At least 61 people have been booked or cited by police at multiple protests. The vast majority of those are not being prosecuted: KOIN 6 News could only find nine repeat arrestees with open cases, and of those, only one man was facing charges in two cases.

A spokesman for Wheeler said a person would be considered a repeat offender based on arrests or prosecutions, adding that the mayor's office hopes stiffer penalties will make it easier for the DA's office to prosecute cases where someone has been arrested at multiple demonstrations.

However, Juan Chavez with the Oregon Justice Resource Center called that plan "unenforceable and unconstitutional" tough talk.

"(Arrests) are unproven crimes," Chavez said. "There's a process for this through which a jury of your peers gets to decide whether or not you committed a crime."

Even if such a policy was tailored just to convictions, it would be reminiscent of three-strike laws and mandatory minimums, which Chavez said are ineffective in stopping crime from happening.

"It doesn't do much other than fuel mass incarceration," he said. "That's why people are out there protesting in the first place."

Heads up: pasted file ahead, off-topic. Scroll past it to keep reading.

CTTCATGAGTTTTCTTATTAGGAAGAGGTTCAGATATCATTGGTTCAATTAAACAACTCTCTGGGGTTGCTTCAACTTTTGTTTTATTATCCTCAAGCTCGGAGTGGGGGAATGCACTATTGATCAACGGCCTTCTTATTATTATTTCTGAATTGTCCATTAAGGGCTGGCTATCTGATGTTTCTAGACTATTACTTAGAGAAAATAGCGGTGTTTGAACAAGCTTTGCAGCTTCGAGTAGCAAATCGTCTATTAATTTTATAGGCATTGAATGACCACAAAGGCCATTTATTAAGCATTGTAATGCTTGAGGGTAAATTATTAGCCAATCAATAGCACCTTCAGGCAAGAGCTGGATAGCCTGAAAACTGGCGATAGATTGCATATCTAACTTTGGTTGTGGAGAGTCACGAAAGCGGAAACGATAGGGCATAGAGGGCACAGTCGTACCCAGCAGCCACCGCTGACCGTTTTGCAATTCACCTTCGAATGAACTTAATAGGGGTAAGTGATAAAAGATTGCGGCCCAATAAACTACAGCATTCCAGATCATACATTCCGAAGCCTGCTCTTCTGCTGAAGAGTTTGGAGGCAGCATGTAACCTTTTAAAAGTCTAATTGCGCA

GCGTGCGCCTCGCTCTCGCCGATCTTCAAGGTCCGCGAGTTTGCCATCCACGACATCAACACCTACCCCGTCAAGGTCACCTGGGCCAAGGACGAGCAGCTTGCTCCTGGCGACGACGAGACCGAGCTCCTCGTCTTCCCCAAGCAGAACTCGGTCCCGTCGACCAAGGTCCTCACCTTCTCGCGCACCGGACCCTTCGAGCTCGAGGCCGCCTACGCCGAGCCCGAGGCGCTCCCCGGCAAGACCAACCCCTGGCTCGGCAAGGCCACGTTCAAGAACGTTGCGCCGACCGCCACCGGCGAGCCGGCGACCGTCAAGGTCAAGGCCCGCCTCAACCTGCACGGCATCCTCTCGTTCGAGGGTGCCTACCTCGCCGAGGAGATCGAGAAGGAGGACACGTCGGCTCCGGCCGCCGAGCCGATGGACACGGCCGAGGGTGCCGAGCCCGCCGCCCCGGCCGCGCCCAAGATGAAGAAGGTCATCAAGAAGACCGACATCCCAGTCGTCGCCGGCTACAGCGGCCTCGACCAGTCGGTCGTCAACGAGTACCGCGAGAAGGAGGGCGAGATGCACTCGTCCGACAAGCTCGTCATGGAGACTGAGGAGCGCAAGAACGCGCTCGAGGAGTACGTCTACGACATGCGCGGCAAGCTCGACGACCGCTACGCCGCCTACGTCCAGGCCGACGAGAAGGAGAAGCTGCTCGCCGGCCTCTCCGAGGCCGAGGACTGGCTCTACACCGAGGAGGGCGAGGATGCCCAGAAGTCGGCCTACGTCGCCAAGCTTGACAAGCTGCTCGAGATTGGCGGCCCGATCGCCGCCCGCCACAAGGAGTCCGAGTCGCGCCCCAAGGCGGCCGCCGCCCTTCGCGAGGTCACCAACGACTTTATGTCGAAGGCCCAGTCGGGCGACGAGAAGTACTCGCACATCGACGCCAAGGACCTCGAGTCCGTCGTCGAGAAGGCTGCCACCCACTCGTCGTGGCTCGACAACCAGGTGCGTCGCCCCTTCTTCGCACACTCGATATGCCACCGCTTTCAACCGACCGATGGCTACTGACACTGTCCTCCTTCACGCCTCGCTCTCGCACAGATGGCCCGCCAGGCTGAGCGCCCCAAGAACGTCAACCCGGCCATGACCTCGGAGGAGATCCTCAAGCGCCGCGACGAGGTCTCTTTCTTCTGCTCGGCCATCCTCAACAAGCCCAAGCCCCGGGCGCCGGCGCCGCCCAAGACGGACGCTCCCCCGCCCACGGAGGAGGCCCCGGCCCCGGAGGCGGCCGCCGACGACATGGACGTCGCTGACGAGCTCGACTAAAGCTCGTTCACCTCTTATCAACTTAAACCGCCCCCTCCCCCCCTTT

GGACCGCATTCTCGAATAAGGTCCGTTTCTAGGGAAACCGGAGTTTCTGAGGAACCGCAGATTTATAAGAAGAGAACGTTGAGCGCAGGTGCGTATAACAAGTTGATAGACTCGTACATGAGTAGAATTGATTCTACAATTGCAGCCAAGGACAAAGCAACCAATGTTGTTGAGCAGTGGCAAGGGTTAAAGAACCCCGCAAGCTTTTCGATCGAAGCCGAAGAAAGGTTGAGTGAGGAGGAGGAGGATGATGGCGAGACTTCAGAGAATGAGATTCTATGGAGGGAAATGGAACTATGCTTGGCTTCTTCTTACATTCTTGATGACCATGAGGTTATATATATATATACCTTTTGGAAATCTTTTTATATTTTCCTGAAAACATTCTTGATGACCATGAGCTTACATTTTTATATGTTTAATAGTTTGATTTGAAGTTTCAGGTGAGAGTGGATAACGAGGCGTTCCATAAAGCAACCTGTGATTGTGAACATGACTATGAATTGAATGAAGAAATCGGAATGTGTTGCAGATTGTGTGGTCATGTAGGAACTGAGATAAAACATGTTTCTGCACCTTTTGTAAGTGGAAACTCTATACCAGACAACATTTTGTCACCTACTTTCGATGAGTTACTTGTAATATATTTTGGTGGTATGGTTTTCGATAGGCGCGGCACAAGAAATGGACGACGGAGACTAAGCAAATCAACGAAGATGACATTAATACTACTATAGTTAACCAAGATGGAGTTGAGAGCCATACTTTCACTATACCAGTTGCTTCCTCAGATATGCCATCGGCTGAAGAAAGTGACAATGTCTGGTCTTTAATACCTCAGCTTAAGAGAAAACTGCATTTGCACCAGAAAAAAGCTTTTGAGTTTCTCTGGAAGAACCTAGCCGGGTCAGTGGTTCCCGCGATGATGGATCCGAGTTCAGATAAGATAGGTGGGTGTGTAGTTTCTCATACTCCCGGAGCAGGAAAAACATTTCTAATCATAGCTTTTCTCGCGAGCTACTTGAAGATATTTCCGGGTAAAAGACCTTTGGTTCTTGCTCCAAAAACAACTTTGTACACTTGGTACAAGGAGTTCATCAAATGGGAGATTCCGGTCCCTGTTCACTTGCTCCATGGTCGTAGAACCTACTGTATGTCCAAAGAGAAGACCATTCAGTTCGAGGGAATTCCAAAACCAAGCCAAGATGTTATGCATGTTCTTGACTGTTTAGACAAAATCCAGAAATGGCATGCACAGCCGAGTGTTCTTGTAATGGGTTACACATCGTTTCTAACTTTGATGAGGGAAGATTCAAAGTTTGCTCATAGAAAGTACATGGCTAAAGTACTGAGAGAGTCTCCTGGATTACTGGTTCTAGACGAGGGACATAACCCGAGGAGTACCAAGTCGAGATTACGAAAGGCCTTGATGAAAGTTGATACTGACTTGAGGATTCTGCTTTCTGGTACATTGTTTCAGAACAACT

It's not clear how soon legislators could take up the mayor's proposal, and no further details have been released regarding a possible meeting between different law enforcement agencies. As of Tuesday morning, the mayor had not been in contact with the district attorney regarding plans for increased penalties either, according to a spokesperson for the DA's office.

What is clear is that many people who live and work in Portland are "very, very scared right now," Todd said. She compared the unrest to "organized crime" and speculated that demonstrators have been using the cold winter months to strategize.

"It's going to pick right back up in the springtime," she said. "They're organizing right now, and they're getting stronger."

For Johnson, one of the worst parts is seeing the Black Lives Matter movement stained by violence and destruction.

"What Blacks are going to find is we're going to find ourselves left behind in this movement because people are going to get tired of it," he said. "And at the end of the day, we'll be left again. And that's what's sad for me."

KOIN 6 News is a media partner of the Portland Tribune. You can find their story here.